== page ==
Deadly award for preschool director

It brings the language into the preschool, and we get to learn about the Aboriginal connection to the environment.

Marie Jacobsen receives her Proud and Deadly Award. One of the murals created by Leeton High School’s Aboriginal students.

Marie Jacobsen, Leeton Preschool Director and member of the IEU’s Early Childhood Sector Committee, has been named as Proud and Deadly for her work with the local Aboriginal community and the Leeton Aboriginal Education Consultative Group (AECG) through a variety of projects, including creating a river bed within the preschool and native gardens on council parkland next door.

The award acknowledged work in relation to connecting with the local Aboriginal community, and being an active member of the Leeton AECG (Leeton are the only AECG to have Early Childhood/Preschool Awards at the Proud and Deadly Awards each year).

Her work showcased Aboriginal culture through murals both in the playground and on the fence. The development of a ‘riverbed’ in the preschool playground and created Gurnang Ngurang Community Gardens (meaning native plant place in Wiradjuri) on underused council land next to the preschool, following the Scandinavian Forest School philosophy and embracing Aboriginal culture (language, art and connection to country).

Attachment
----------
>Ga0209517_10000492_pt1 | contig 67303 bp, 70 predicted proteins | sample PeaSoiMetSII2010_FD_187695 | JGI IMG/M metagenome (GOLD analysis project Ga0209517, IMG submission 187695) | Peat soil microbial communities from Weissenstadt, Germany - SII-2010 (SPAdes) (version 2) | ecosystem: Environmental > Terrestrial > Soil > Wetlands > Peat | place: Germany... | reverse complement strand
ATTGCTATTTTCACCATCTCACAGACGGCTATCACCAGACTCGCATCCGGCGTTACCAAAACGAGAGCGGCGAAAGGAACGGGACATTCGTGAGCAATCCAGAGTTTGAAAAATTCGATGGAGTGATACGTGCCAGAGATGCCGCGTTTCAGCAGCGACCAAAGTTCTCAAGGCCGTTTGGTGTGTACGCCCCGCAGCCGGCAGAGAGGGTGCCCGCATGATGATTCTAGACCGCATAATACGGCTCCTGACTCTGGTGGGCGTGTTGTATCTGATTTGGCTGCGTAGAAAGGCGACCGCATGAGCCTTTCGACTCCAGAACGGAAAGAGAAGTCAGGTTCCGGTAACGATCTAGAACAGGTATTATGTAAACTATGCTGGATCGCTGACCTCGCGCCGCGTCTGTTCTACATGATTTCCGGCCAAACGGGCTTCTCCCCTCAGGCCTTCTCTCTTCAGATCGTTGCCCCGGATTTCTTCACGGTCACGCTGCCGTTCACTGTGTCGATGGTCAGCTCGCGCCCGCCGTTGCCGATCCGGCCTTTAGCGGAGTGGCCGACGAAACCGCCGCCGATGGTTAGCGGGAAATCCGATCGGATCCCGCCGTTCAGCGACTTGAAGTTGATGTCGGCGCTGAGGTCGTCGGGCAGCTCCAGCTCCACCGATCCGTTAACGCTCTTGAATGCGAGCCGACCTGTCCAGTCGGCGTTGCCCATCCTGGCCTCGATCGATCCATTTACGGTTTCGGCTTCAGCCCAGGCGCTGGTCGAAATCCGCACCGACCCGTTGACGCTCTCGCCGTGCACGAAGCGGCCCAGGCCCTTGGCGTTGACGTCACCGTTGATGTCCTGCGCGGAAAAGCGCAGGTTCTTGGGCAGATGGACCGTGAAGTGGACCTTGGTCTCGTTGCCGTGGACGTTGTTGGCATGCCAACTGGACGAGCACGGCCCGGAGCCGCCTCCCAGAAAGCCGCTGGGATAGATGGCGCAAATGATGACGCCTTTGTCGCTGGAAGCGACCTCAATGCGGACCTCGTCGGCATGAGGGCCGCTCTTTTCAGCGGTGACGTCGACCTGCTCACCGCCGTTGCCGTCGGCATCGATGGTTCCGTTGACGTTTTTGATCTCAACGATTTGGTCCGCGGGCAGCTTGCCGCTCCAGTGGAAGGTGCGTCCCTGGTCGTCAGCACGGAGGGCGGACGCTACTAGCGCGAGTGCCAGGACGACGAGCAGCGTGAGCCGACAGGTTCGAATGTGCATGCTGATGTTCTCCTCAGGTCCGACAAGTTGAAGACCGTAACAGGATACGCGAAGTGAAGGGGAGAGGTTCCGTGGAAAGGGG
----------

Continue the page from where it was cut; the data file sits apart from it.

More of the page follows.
A local Elder works with the children, they learn the Wiradjuri name for plants and animal life in the garden, plant uses, and listen to dream time stories.

The award was for 'Commitment and Contribution to Educational Achievement of Aboriginal students'.

Aboriginal students from Leeton High School created murals for the fence around the preschool facing the carpark so the general community can see that Leeton Preschool is a safe place for their children which accepts and embraces culture.

Murals were created in 2012 within the playground, in a sensory garden, depicting ‘How the Birds got their Colours’, the ‘Rainbow Serpent’, and ‘Tiddalick’ that were painted by students in Years 5, 6 , 7 and 8, for preschoolers to enjoy.

In the future it is hoped that other murals can be painted, along with totem poles and sculptures by both Aboriginal and non Aboriginal students from Leeton High, for the Gurnang Ngurang Community Garden.

Marie said the gardens allow Aboriginal culture and language to be shared among the community.

“I want to teach children that water in particular is a natural resource that must be saved.”

Marie was inspired by the Danish Forest Schools movement, which promotes the idea that children benefit from being in a natural environment, when developing the gardens.